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Lucy Archer

PhD student Royal Holloway and Institute of Zoology

I started my PhD in March 2018. My research focussed on assessing the ability of different monitoring methods to gather conservation-relevant data for the endangered and elusive Philippine pangolin. The Philippine pangolin is arguably the least known of all eight pangolin species and we have little knowledge on the threats to this species, or the effectiveness of different research methods to gather baseline data to inform its conservation. I have used interviews to establish the distribution, status and threats to the Philippine pangolin, and patterns of trade on Palawan Island. This PhD was funded by NERC and the Zoological Society of London. Lucy went on to work at the Zoological Society of London as their Environmental and Social Safeguarding specialist.

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Camilla Blasi-Foglietti
 
PhD Student in Biological Sciences Royal Holloway 2020

I started my PhD in September 2016. My PhD focussed on the effect of hunting pressures on primate behaviour in the Gola Forest of Liberia and Sierra Leone. I investigated spatial variation in hunting pressure and monkey behaviour, and used simulations to determine the effect of behavioural changes on estimates of primate densities. My PhD thesis can be found here. After graduating in 2020, I went to work for UNEP-WCMC on the UKRI GCRF Trade Development and the Environment hub and the Development Corridors Partnership. Click on my image to find out more about me and my project!

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Luke Collins
MSc in Biological Sciences by Research Royal Holloway 2020

I started my MSc in September 2019. I investigated vocal behaviour of pygmy marmosets near Tahuayo Lodge, an ecotourism site in the Peruvian Amazon. I analysed vocalisations from Audiomoth passive acoustic monitoring devices. After finishing my MSc, I went to work with capuchin monkeys in Costa Rica.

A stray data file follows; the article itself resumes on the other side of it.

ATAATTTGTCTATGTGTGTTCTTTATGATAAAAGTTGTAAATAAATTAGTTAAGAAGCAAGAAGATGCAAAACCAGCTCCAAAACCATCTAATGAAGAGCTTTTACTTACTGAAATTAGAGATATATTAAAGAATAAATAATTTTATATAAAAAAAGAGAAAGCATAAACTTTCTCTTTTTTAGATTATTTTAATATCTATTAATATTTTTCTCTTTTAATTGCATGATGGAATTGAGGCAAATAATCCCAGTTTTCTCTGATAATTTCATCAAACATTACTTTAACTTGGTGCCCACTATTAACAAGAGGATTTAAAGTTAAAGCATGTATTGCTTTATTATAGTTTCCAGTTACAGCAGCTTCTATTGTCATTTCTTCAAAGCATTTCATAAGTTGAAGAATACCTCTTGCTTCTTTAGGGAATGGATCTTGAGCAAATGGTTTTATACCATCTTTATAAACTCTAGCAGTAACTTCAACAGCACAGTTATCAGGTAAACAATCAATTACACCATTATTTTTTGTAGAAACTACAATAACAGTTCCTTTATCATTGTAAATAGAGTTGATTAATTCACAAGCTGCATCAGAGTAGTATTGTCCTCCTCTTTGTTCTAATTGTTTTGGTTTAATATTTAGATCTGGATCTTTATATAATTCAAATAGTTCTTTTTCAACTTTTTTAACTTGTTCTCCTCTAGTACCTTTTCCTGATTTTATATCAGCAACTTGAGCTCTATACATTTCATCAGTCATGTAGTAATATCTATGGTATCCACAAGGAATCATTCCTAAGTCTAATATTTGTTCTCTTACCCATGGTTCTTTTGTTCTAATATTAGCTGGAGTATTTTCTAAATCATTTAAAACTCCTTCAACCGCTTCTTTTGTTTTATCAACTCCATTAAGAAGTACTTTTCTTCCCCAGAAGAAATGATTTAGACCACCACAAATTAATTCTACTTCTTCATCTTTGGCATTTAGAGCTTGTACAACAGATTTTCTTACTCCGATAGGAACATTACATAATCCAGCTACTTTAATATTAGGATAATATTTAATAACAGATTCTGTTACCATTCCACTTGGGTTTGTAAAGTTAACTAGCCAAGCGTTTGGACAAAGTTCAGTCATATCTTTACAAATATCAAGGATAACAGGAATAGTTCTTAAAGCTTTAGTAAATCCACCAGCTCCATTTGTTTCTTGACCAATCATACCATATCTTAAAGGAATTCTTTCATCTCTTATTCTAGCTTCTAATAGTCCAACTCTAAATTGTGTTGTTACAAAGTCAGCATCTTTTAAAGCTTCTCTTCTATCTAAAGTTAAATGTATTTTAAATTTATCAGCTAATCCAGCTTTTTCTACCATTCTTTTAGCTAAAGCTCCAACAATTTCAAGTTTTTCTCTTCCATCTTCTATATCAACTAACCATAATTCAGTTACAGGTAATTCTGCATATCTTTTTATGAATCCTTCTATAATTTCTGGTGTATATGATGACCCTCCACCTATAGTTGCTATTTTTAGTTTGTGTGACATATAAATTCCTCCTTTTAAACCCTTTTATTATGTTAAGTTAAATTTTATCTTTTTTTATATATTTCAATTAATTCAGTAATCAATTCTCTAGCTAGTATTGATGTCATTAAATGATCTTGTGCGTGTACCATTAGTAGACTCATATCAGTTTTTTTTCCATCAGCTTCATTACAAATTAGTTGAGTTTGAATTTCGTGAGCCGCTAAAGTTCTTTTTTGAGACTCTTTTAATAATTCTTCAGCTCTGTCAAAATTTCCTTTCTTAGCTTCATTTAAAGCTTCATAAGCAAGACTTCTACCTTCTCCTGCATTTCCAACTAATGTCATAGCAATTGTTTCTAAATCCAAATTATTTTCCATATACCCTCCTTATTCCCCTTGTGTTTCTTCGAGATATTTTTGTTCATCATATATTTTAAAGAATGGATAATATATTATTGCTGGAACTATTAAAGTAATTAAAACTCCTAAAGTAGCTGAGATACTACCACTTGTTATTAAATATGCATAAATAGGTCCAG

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Polly Curtin
 
Research assistant on the imaginary animals project

I joined CABLab in April 2019 to work on the imaginary animals, but before my MSc I did my undergraduate degree at Royal Holloway, and you can read the publication which resulted from my third year project here, or watch a short video here. After the imaginary animals project ended, I went on to work as a graduate consultant for Atkins.

Rosa Gleave
 
PhD Student Royal Holloway 

I started my PhD in April 2018. My research focussed on the critically endangered blue-crowned laughingthrush in south-east China, looking at why this range-restricted bird breeds at some sites and not others. This was being studied in terms of this species' ecology, land use and other human pressures. I used interviews to understand the species distribution and threats. I also conducted analyses of habitat variation, using ecological surveys and satellite imagery. This PhD was partially funded by Waddesdon Aviary, Chester Zoo and Riverbanks Zoo. I went on to work for Natural England as an Earth Observation Senior Advisor.

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Millie Hawkins

MSc in Biological Sciences by Research Royal Holloway 2019

I started my MSc in September 2018. I used playback experiments to investigate the response of pygmy marmosets to anthropogenic noise at an ecotourism site, Tahuayo lodge, in the Peruvian Amazon, and also investigated whether informing tourists of the effects of noise changed their behavioural intentions. I went on to work for the Clean Heat Government Department.

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Lizzie Jones
 
PhD Student Royal Holloway